Man Swims Across Lake Malawi For 54 Days, Breaks World’s Record

Man swims across Lake Malawi

The Guinness World Book of records is about to get full anytime soon as a South African man recently made a historic entry into the book.

45 years old Martin Hobbs set the record Wednesday for the longest solo swim in Lake Malawi and became the first person to swim the entirety of the lake after swimming for 54 days in a row. Although he had never swum a mile Hobbs cemented a world record by swimming 361 miles full length across the lake.

Lake Malawi spreads the entire coast of the eastern African nation and is known for being home to dangerous crocodiles, hippos, and mosquitoes. Although Hobbs technically broke the Guinness World Record, he kept swimming to reach the end of the lake as the open water gave him a way to come back from his devastating injury and also gave him the motivation to embark on a new adventure.

“I’ve always wanted to do an African adventure and never got around to it. I didn’t want to be buried one day and be known as the guy who worked very hard and that’s it. It’s nice to leave a legacy behind. It was the longest straight line of water that I could find. But I’m not going to lie, I’m terrified of the crocodiles,” Hobbs said.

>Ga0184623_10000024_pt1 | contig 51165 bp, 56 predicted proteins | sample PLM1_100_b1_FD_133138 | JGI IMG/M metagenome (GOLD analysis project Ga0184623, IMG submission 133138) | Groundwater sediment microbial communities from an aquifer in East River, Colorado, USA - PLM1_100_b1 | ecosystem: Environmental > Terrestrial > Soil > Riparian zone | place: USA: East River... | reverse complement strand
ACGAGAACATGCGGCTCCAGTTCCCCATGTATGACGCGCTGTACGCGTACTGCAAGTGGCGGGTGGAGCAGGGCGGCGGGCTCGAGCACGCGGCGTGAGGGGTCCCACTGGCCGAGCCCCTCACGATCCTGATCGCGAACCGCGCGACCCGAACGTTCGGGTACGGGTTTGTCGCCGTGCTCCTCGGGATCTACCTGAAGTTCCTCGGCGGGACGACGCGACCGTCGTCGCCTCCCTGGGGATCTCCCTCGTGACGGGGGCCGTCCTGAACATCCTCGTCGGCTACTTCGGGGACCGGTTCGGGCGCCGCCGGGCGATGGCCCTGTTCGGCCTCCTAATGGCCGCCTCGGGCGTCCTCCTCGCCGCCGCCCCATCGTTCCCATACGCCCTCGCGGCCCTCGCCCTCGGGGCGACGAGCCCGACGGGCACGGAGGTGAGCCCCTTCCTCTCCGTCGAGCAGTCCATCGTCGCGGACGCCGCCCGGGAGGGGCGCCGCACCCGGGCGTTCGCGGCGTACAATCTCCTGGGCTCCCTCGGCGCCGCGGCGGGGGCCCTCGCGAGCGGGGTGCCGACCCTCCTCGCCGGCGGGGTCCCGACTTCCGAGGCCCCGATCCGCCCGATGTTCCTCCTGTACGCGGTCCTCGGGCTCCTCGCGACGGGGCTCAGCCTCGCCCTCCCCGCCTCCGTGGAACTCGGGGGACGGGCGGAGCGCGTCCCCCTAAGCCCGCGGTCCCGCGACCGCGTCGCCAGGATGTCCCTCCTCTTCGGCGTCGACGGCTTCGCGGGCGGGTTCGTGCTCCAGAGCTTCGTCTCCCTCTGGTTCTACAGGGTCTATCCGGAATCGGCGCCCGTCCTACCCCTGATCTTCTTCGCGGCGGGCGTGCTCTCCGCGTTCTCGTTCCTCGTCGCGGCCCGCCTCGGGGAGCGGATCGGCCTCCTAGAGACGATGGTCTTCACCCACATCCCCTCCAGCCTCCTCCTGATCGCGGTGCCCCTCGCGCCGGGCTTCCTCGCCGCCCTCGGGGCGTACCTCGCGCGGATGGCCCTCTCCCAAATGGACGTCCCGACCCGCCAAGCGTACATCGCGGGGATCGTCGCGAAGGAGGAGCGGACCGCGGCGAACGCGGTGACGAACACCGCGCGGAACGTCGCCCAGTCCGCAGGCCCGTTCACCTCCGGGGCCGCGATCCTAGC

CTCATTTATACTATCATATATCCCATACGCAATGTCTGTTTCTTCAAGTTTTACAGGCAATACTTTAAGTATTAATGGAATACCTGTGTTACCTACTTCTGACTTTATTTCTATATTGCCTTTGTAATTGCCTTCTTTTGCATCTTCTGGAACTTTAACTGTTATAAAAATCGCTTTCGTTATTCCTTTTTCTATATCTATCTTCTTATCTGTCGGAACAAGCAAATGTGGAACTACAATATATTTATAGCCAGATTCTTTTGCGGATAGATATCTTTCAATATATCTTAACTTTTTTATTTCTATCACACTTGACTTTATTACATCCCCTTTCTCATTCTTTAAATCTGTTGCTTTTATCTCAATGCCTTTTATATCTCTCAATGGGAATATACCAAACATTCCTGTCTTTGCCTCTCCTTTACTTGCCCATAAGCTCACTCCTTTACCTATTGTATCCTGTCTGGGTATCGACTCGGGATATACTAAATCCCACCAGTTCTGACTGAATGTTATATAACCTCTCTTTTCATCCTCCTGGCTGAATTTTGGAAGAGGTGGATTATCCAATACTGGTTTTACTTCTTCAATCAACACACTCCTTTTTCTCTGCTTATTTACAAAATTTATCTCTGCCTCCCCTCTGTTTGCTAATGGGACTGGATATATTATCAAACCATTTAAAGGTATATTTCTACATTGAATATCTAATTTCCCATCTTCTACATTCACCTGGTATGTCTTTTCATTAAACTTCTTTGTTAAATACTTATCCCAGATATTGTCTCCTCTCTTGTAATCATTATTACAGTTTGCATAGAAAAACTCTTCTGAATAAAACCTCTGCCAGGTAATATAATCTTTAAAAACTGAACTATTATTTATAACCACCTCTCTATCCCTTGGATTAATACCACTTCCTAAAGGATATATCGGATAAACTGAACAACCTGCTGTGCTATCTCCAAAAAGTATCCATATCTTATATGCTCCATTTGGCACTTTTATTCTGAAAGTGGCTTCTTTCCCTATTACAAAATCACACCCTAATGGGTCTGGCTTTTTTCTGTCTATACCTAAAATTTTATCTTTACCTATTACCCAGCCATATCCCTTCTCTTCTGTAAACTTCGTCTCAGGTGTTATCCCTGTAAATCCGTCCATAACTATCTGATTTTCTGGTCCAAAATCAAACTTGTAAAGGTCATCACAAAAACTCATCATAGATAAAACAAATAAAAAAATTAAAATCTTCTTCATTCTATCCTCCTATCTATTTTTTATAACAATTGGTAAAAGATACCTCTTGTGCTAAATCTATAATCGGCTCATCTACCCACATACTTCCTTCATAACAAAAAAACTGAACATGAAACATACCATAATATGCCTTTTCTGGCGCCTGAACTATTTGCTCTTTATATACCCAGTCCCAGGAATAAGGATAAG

The South African Legend who swam an average of 7 miles a day, said he was able to reach his goal by focusing on one hour at a time. Thinking about his next meal or chocolate bar helped him push through the pain as well. He started his athletic career as a competitive off-road biker and marathoner, but after fracturing a disk in his back, he was told he could no longer ride a bike or run and swimming was the only endurance sport left.

“You need to shout it out at the top of their lungs that you’re going to do it. Don’t say maybe,” Hobbs advises.

With two world records under his belt, Hobbs plans to give a series of motivational speeches and possibly write a book as a way to raise more money for Smile. So far, the Solo Swimmer team has raised $10,000, but he hopes to reach $35,000.

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